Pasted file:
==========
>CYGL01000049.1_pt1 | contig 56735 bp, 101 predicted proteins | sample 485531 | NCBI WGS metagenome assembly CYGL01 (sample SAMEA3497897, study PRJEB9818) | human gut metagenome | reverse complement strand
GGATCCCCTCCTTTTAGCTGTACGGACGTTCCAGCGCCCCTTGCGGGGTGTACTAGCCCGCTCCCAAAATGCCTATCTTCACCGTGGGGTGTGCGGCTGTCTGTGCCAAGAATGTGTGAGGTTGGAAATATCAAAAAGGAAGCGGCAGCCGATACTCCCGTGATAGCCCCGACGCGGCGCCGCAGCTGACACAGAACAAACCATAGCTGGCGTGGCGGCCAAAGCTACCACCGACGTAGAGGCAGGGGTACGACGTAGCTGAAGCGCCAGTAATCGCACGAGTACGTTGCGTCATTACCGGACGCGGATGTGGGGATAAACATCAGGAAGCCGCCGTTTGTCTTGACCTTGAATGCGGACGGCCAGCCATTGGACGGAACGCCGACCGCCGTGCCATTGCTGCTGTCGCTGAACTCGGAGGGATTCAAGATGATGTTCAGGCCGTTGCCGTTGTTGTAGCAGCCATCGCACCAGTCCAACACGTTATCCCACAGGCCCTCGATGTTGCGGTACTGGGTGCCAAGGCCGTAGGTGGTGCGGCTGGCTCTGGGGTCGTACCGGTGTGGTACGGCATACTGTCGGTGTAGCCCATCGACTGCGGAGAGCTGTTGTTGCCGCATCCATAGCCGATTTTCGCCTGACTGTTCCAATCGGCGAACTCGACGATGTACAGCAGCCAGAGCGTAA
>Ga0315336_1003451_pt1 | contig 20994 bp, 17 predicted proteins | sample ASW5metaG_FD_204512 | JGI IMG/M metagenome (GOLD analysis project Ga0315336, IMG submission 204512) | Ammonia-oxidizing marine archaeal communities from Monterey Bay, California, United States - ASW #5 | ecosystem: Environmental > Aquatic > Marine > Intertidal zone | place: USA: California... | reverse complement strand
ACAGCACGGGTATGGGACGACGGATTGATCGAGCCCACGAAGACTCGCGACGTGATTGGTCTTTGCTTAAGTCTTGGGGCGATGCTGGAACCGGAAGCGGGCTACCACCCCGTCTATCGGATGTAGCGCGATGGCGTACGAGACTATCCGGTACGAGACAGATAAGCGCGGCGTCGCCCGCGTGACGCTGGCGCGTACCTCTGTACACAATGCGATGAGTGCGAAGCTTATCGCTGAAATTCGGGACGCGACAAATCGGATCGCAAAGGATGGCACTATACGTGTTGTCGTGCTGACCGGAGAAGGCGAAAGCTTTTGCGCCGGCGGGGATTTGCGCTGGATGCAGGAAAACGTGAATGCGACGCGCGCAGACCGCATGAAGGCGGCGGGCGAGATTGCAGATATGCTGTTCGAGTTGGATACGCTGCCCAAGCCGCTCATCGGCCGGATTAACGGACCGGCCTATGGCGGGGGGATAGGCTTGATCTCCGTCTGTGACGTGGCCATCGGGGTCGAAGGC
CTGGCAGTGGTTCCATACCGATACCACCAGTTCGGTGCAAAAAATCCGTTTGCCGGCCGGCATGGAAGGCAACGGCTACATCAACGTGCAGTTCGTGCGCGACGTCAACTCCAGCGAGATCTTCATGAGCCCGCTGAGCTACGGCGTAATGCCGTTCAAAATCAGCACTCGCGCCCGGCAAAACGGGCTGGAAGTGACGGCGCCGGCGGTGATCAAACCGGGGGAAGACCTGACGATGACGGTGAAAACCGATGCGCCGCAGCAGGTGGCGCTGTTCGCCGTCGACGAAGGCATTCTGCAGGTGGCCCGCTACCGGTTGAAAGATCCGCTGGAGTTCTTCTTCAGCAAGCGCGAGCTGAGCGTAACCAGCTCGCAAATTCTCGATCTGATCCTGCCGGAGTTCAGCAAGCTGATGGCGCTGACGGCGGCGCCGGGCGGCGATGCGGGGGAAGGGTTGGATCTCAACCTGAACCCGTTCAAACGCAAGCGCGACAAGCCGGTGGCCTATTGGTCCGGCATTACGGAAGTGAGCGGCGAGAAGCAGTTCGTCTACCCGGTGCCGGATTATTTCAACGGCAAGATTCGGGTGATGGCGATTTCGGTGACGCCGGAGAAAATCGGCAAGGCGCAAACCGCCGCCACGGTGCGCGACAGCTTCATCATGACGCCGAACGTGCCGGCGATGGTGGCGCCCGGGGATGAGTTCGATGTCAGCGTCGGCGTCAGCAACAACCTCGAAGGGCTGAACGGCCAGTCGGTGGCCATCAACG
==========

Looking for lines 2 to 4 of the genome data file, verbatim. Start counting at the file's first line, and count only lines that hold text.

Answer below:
GGATCCCCTCCTTTTAGCTGTACGGACGTTCCAGCGCCCCTTGCGGGGTGTACTAGCCCGCTCCCAAAATGCCTATCTTCACCGTGGGGTGTGCGGCTGTCTGTGCCAAGAATGTGTGAGGTTGGAAATATCAAAAAGGAAGCGGCAGCCGATACTCCCGTGATAGCCCCGACGCGGCGCCGCAGCTGACACAGAACAAACCATAGCTGGCGTGGCGGCCAAAGCTACCACCGACGTAGAGGCAGGGGTACGACGTAGCTGAAGCGCCAGTAATCGCACGAGTACGTTGCGTCATTACCGGACGCGGATGTGGGGATAAACATCAGGAAGCCGCCGTTTGTCTTGACCTTGAATGCGGACGGCCAGCCATTGGACGGAACGCCGACCGCCGTGCCATTGCTGCTGTCGCTGAACTCGGAGGGATTCAAGATGATGTTCAGGCCGTTGCCGTTGTTGTAGCAGCCATCGCACCAGTCCAACACGTTATCCCACAGGCCCTCGATGTTGCGGTACTGGGTGCCAAGGCCGTAGGTGGTGCGGCTGGCTCTGGGGTCGTACCGGTGTGGTACGGCATACTGTCGGTGTAGCCCATCGACTGCGGAGAGCTGTTGTTGCCGCATCCATAGCCGATTTTCGCCTGACTGTTCCAATCGGCGAACTCGACGATGTACAGCAGCCAGAGCGTAA
>Ga0315336_1003451_pt1 | contig 20994 bp, 17 predicted proteins | sample ASW5metaG_FD_204512 | JGI IMG/M metagenome (GOLD analysis project Ga0315336, IMG submission 204512) | Ammonia-oxidizing marine archaeal communities from Monterey Bay, California, United States - ASW #5 | ecosystem: Environmental > Aquatic > Marine > Intertidal zone | place: USA: California... | reverse complement strand
ACAGCACGGGTATGGGACGACGGATTGATCGAGCCCACGAAGACTCGCGACGTGATTGGTCTTTGCTTAAGTCTTGGGGCGATGCTGGAACCGGAAGCGGGCTACCACCCCGTCTATCGGATGTAGCGCGATGGCGTACGAGACTATCCGGTACGAGACAGATAAGCGCGGCGTCGCCCGCGTGACGCTGGCGCGTACCTCTGTACACAATGCGATGAGTGCGAAGCTTATCGCTGAAATTCGGGACGCGACAAATCGGATCGCAAAGGATGGCACTATACGTGTTGTCGTGCTGACCGGAGAAGGCGAAAGCTTTTGCGCCGGCGGGGATTTGCGCTGGATGCAGGAAAACGTGAATGCGACGCGCGCAGACCGCATGAAGGCGGCGGGCGAGATTGCAGATATGCTGTTCGAGTTGGATACGCTGCCCAAGCCGCTCATCGGCCGGATTAACGGACCGGCCTATGGCGGGGGGATAGGCTTGATCTCCGTCTGTGACGTGGCCATCGGGGTCGAAGGC